We also focused on the issue of equity in distributing GLRI funds. Indigenous communities and communities of color around the Great Lakes experience disproportionate environmental threats from pollution, and have received less investment in recovery. ChaQuana McEntyre drew on her organizing experience as the founder and President of Families Rise Together in Duluth, telling Rep. McCollum’s staff, “People of color know the problems, they don’t know how to be part of the solution.” The GLRI should help give these communities the resources and information they need to improve public health and environmental quality at the local level.

Stopping Line 3

The planned Line 3 tar sands oil pipeline, like other Enbridge pipelines, passes through the Lake Superior watershed and threatens resources that are sacred to Minnesota tribes. A spill in the watershed would be immensely destructive to the Lake Superior ecosystem and communities nearby. And its climate impact, which will exceed Minnesota’s entire economy if it begins full operation, is a threat to the Great Lakes at large. Warmer temperatures are disrupting their ecology and threatening people with extreme weather events.

For all these reasons, winning Congressional support for action to put a hold on this project is needed. In our meetings, we thanked Representatives Omar and McCollum for their separate letters to President Biden, which both asked him for action to halt current pipeline construction. While other Minnesota members of Congress have been quiet or supportive on Line 3, we will continue working to build public pressure on them to protect Minnesota.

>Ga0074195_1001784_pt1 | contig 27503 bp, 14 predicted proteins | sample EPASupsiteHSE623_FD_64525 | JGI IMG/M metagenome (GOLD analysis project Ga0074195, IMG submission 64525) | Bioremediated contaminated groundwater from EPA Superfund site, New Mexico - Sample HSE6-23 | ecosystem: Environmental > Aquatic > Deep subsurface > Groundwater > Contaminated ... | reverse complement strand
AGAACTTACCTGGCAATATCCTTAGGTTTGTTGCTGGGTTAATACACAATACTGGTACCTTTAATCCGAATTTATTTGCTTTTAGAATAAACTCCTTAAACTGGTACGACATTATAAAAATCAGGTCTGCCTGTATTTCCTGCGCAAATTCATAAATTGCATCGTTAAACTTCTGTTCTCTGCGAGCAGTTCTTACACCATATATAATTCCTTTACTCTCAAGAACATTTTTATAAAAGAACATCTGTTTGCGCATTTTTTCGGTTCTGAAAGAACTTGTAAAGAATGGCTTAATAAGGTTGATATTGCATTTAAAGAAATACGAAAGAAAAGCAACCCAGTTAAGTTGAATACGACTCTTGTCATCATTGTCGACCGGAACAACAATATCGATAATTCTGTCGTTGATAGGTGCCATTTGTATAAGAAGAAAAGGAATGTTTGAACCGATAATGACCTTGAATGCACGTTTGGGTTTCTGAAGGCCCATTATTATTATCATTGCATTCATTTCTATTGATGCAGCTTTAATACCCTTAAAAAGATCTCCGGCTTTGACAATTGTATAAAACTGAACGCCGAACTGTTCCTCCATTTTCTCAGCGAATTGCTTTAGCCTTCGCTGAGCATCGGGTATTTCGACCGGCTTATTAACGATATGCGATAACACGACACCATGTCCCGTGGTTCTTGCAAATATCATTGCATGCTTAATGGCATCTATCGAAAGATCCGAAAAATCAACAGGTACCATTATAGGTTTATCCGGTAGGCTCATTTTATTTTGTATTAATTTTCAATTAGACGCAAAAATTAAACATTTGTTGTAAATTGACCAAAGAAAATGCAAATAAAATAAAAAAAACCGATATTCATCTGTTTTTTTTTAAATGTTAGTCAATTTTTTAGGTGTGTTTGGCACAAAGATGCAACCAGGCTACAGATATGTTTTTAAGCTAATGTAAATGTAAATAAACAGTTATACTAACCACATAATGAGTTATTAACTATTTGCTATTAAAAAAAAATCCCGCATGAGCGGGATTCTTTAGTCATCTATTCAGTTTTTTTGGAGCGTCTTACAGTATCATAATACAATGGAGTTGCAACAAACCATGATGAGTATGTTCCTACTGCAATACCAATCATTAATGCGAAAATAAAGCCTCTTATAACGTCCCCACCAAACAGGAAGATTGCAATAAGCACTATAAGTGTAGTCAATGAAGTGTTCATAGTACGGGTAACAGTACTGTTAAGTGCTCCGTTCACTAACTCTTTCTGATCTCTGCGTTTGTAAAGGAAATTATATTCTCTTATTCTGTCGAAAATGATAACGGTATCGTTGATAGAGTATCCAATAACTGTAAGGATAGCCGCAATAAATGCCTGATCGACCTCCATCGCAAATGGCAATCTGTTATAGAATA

Democracy and the Environment

The HOW Coalition was deeply concerned about the anti-democratic actions after the November election, including those taken by former President Trump and by the insurrectionists at the US Capitol on January 6. Some members of the Minnesota Congressional Delegation enabled these anti-democratic actions by joining the Texas lawsuit or by voting to not accept the results of the Arizona and Pennsylvania elections. Because of these actions, the Minnesota Great Lakes Day team chose not to meet with Reps. Emmer, Fischbach and Hagedorn. 

HOW sent a statement to every member of Congress from the Great Lakes. At its core, it says we believe there is a direct connection between a strong democracy and environmental protection.  

Here’s a short excerpt:

“America’s democratic electoral process at local, state, and federal levels of government is a critical component in protecting the health of our communities and our water resources—as well as ensuring that no community has to disproportionately bear the brunt of pollution and environmental harm.”